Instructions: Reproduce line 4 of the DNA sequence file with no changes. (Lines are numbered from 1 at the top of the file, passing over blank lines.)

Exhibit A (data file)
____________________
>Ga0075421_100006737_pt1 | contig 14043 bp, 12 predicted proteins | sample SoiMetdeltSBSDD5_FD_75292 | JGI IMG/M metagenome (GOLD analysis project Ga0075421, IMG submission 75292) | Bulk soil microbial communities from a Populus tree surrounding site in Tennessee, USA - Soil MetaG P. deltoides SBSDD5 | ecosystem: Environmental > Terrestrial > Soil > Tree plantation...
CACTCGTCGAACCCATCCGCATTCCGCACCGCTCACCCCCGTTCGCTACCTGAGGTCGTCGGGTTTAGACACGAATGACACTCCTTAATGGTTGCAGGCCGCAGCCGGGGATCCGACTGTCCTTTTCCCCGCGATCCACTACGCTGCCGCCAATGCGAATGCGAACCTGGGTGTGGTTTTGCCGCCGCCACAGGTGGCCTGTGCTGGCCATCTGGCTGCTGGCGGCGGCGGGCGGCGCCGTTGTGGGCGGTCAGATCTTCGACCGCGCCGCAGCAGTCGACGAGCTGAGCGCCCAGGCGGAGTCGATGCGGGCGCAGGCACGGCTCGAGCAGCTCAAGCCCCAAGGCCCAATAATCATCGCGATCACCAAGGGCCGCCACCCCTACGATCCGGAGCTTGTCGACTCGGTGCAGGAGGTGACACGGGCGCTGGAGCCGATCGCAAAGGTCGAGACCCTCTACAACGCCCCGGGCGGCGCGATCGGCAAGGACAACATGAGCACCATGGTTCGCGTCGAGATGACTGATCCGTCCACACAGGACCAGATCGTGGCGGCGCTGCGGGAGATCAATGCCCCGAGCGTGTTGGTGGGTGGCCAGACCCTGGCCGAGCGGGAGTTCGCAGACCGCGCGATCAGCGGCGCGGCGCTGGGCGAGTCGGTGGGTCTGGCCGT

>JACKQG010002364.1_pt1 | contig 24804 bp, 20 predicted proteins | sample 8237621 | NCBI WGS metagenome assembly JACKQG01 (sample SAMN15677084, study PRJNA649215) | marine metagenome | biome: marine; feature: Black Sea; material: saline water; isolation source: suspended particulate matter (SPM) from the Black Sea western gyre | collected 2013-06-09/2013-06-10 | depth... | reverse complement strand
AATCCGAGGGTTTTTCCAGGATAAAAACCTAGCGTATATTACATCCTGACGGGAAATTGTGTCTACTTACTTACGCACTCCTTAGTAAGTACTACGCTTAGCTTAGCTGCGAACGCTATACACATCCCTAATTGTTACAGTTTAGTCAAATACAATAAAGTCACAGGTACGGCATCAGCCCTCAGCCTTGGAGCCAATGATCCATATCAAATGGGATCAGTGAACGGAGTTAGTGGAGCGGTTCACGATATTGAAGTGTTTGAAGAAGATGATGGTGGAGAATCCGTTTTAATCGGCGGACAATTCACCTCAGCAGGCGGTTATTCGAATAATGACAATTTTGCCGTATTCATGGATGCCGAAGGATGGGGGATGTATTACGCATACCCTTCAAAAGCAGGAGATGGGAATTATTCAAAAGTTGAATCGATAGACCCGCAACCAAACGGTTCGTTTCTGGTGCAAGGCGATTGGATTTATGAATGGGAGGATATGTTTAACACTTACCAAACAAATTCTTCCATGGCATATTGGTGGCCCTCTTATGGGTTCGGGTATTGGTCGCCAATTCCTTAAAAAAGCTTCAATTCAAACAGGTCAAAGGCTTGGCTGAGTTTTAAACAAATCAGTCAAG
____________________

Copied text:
AATCCGAGGGTTTTTCCAGGATAAAAACCTAGCGTATATTACATCCTGACGGGAAATTGTGTCTACTTACTTACGCACTCCTTAGTAAGTACTACGCTTAGCTTAGCTGCGAACGCTATACACATCCCTAATTGTTACAGTTTAGTCAAATACAATAAAGTCACAGGTACGGCATCAGCCCTCAGCCTTGGAGCCAATGATCCATATCAAATGGGATCAGTGAACGGAGTTAGTGGAGCGGTTCACGATATTGAAGTGTTTGAAGAAGATGATGGTGGAGAATCCGTTTTAATCGGCGGACAATTCACCTCAGCAGGCGGTTATTCGAATAATGACAATTTTGCCGTATTCATGGATGCCGAAGGATGGGGGATGTATTACGCATACCCTTCAAAAGCAGGAGATGGGAATTATTCAAAAGTTGAATCGATAGACCCGCAACCAAACGGTTCGTTTCTGGTGCAAGGCGATTGGATTTATGAATGGGAGGATATGTTTAACACTTACCAAACAAATTCTTCCATGGCATATTGGTGGCCCTCTTATGGGTTCGGGTATTGGTCGCCAATTCCTTAAAAAAGCTTCAATTCAAACAGGTCAAAGGCTTGGCTGAGTTTTAAACAAATCAGTCAAG